Hello everyone! The summer stretches gloriously onward, and I’ve got some new books to fill your days. Some of these aren’t out yet, so if you prefer your books digital, make sure you check the catalog again later! I don’t purchase the ebooks or downloadable audiobooks until the book actually releases, but they should appear online for you once it does.
“Six Crimson Cranes” by Elizabeth Lim
This folktale may seem familiar, but with a delightful blend of Asian and European traditions, you’ll never be quite sure what will happen next. Princess Shiori possesses magic, which is forbidden in her kingdom. She successfully hides her abilities for years, but in her desperation to escape an unwanted betrothal she slips up and reveals her magical powers to her stepmother. Her stepmother is guarding secrets of her own, and transforms Shiori’s six brothers into cranes, and warns Shiori that for every word she utters, one of her brothers will die. Cast out from her home, Shiori must find a way to rescue her brothers and restore stability to her kingdom. Fair warning, this is a duology, so you’ll have to wait a minute for book two!
“Where It All Lands” by Jennie Wexler
Next up I’ve got a romance, with dual alternate timelines, for you. Stevie Rosenstein is used to being the new girl in town, as they’re constantly moving for her dad’s job. She’s used to keeping other people at a distance, and plans to just focus on school and marching band. Drew and Shane have been best friends for years, supporting each other through everything life throws at them. Then Stevie moves to town, and they both immediately have a crush on her. Sounds like a messy love triangle right? Instead, the two boys decide to flip a coin to determine who gets to ask Stevie out, and the book separates into two different timelines following the outcome of the coin toss. The friendships and relationships are all well developed, and the author deftly explores themes of romance, identity, bullying and grief.
“The Right Side of Reckless” by Whitney D. Grandison
Guillermo Lozano is fresh out of juvie and determined to make some changes in his life. He definitely was not planning on falling for the daughter of his community service supervisor. Regan London is feeling trapped in her outwardly perfect life, and is struggling to meet everyone’s expectations. When reformed bad boy Guillermo is the only one to truly listen to her, the sparks fly despite their best intentions. This may sound like a cheesy opposites-attract romance, but their relationship is so well-written—absolutely swoonworthy and based on mutual respect.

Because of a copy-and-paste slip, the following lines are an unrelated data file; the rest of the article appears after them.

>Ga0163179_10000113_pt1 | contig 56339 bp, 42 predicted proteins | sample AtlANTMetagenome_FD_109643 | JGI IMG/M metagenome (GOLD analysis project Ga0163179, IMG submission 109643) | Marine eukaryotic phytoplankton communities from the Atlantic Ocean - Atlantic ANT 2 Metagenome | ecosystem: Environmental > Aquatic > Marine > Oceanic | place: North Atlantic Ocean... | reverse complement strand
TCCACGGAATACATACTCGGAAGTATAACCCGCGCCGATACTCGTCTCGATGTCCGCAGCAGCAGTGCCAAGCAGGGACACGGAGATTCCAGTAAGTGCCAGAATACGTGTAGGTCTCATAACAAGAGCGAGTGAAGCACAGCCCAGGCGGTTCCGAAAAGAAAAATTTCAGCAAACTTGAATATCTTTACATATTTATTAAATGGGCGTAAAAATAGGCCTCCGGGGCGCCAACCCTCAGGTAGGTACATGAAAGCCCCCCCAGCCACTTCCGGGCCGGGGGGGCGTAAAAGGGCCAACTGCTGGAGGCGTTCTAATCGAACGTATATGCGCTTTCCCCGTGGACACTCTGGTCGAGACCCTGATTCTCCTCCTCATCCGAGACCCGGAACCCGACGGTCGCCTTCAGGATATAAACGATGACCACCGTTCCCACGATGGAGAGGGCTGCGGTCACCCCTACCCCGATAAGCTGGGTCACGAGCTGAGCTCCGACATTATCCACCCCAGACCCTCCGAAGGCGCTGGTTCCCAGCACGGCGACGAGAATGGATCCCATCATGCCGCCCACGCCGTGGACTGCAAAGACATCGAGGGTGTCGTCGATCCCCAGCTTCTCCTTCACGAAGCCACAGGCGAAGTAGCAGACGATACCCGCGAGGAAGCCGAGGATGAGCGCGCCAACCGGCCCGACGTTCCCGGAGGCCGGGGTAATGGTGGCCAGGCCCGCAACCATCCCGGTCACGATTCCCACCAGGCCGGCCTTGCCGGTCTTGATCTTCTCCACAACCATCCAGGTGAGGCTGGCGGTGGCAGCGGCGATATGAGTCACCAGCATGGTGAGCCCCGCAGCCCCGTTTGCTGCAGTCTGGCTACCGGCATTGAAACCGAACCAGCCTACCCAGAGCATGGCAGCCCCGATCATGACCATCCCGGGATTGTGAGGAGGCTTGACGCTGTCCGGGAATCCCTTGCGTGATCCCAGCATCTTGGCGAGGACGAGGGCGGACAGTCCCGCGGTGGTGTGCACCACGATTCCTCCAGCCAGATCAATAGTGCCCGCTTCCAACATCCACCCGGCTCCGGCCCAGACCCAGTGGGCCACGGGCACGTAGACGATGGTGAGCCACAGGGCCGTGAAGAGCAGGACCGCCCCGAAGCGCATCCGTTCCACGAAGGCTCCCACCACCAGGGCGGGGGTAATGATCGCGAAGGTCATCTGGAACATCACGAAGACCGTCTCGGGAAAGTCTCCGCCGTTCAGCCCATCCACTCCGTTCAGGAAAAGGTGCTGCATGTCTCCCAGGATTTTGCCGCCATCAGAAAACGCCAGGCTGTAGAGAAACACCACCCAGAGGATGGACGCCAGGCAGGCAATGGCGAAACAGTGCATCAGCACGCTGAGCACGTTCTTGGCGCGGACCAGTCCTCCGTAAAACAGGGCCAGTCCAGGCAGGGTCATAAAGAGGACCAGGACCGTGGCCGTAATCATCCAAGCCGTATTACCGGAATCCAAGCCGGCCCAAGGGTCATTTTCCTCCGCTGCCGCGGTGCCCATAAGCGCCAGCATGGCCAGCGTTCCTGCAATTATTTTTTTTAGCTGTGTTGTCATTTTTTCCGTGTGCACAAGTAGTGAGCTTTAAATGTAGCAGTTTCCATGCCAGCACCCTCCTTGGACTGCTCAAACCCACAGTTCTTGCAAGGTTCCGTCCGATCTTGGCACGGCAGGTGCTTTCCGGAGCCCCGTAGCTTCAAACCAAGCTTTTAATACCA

“If You, Then Me” by Yvonne Woon
This next book is more a coming-of-age novel with a touch of romance. Xia loves tech and coding, and has developed her own app that earns her a place at the prestigious Foundry school in Silicon Valley. But when she gets there, she’s facing misogyny and racial discrimination in her classes as well as in the tech industry as a whole. In the midst of navigating a glitzy and toxic culture while pursuing her career dreams, Xia also has to decide between an anonymous boy she met on a programmer forum, and an arrogant but charming boy in her class. This book is perfect for readers intrigued by coding and apps, and explores the challenges facing women in tech, but it’s also written very accessibly for those like me who barely know the difference between Java and HTML.
“You & Me at the End of the World” by Brianna Bourne
Switching to a dystopian romance this time. Hannah has spent the last five days in utter isolation, after waking up one morning to discover her hometown of Houston is deserted. She hasn’t seen another person anywhere, so when she hears guitar music playing, she is relieved to finally encounter another human. Leo has been distressed and confused by the isolation as well, but has been using the time to try out guitars for his ’80s hair metal cover band. While the two had seen each other at school, they never interacted much. Now they’re the only two people left in the city, and start to depend on each other more and more. Leo helps over-achieving ballet dancer Hannah to loosen up, and Hannah helps Leo think about people other than himself. But as they’re falling for each other, things keep getting stranger, from sudden winds and heatwaves to randomly flooding buildings. Between the slow-burn romance and dystopian mystery elements, this is a book you won’t want to put down.
“Red Wolf” by Rachel Vincent
Alright, we’re going dark for this last one. Adele lives in a small village surrounded by dangerous woods filled with monsters. Despite that, she’s happy with her life, and looking forward to marrying her betrothed—though her mother has never approved of him. When Adele goes to visit her grandmother in the woods, she’s attacked by a vicious werewolf, and her entire understanding of her life changes. Adele instinctively shape-shifts into a red wolf and slays the white werewolf, awakening to her lineage as a lycanthropic guardian of her village. The problem is that the villagers, including her betrothed, are extremely suspicious of anything supernatural and would sooner see Adele burned at the stake as a witch than accept her help. The other problem is Adele discovers that years ago her mother arranged a marriage for her with a guardian boy from a neighboring village. Now Adele is torn between duty and love as she fights against monsters in both beast and human form. Like the original Grimm fairy tales, this book is full of atmospheric horror and plenty of gore.